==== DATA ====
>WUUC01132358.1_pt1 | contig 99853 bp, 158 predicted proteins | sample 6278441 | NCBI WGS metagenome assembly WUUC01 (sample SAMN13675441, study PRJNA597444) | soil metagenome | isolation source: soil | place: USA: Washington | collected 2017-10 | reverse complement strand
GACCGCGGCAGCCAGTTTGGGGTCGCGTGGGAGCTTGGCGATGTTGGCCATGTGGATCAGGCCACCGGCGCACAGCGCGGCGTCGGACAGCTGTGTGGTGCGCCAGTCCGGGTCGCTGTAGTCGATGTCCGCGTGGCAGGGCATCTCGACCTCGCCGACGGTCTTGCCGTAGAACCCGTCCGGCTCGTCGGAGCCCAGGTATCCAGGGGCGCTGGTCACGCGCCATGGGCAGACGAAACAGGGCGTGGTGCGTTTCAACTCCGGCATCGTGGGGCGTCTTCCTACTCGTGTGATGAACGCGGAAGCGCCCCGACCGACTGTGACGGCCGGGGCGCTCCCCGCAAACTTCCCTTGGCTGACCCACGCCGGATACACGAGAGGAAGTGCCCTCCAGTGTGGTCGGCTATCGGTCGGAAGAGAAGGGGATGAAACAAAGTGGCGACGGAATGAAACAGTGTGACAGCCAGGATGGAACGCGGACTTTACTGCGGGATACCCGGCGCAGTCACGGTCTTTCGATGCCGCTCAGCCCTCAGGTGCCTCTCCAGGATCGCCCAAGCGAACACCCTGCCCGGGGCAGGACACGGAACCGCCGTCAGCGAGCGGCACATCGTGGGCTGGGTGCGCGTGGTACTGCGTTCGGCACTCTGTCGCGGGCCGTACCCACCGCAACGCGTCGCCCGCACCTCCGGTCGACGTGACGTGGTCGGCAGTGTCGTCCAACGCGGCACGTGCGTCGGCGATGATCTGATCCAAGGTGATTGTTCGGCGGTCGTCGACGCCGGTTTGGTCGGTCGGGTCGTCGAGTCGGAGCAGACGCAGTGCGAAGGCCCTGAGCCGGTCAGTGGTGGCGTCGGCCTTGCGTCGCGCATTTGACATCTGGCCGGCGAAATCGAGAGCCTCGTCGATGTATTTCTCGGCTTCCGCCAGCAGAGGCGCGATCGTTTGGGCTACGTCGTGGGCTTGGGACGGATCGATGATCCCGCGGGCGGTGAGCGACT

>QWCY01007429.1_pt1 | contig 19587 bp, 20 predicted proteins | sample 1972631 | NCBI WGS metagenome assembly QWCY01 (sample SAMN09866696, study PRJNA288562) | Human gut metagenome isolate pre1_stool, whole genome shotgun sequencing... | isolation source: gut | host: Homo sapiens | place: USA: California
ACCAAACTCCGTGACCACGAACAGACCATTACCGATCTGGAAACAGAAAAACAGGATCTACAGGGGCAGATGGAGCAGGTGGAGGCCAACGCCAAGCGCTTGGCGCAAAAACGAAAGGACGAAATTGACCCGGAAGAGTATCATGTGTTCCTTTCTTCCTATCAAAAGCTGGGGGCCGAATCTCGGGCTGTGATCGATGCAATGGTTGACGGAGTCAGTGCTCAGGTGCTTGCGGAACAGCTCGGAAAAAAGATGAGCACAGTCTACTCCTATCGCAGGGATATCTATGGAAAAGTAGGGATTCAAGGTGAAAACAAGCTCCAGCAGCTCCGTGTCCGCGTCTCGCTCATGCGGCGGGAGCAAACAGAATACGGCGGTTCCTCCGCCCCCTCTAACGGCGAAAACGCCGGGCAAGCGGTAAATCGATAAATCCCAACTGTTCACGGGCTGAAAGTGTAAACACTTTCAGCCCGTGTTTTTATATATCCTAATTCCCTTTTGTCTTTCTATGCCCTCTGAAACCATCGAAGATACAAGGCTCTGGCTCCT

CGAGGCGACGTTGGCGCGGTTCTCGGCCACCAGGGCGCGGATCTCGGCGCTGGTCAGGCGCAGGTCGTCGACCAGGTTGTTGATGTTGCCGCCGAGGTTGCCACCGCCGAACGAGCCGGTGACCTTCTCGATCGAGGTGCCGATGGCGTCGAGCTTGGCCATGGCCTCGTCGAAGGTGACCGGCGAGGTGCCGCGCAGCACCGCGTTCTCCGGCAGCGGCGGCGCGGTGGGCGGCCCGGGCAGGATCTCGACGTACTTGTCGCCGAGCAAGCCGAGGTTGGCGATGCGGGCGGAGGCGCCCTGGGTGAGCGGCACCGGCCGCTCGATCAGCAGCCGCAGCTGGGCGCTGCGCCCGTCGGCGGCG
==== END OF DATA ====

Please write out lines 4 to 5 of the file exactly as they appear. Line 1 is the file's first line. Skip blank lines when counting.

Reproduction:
ACCAAACTCCGTGACCACGAACAGACCATTACCGATCTGGAAACAGAAAAACAGGATCTACAGGGGCAGATGGAGCAGGTGGAGGCCAACGCCAAGCGCTTGGCGCAAAAACGAAAGGACGAAATTGACCCGGAAGAGTATCATGTGTTCCTTTCTTCCTATCAAAAGCTGGGGGCCGAATCTCGGGCTGTGATCGATGCAATGGTTGACGGAGTCAGTGCTCAGGTGCTTGCGGAACAGCTCGGAAAAAAGATGAGCACAGTCTACTCCTATCGCAGGGATATCTATGGAAAAGTAGGGATTCAAGGTGAAAACAAGCTCCAGCAGCTCCGTGTCCGCGTCTCGCTCATGCGGCGGGAGCAAACAGAATACGGCGGTTCCTCCGCCCCCTCTAACGGCGAAAACGCCGGGCAAGCGGTAAATCGATAAATCCCAACTGTTCACGGGCTGAAAGTGTAAACACTTTCAGCCCGTGTTTTTATATATCCTAATTCCCTTTTGTCTTTCTATGCCCTCTGAAACCATCGAAGATACAAGGCTCTGGCTCCT

CGAGGCGACGTTGGCGCGGTTCTCGGCCACCAGGGCGCGGATCTCGGCGCTGGTCAGGCGCAGGTCGTCGACCAGGTTGTTGATGTTGCCGCCGAGGTTGCCACCGCCGAACGAGCCGGTGACCTTCTCGATCGAGGTGCCGATGGCGTCGAGCTTGGCCATGGCCTCGTCGAAGGTGACCGGCGAGGTGCCGCGCAGCACCGCGTTCTCCGGCAGCGGCGGCGCGGTGGGCGGCCCGGGCAGGATCTCGACGTACTTGTCGCCGAGCAAGCCGAGGTTGGCGATGCGGGCGGAGGCGCCCTGGGTGAGCGGCACCGGCCGCTCGATCAGCAGCCGCAGCTGGGCGCTGCGCCCGTCGGCGGCG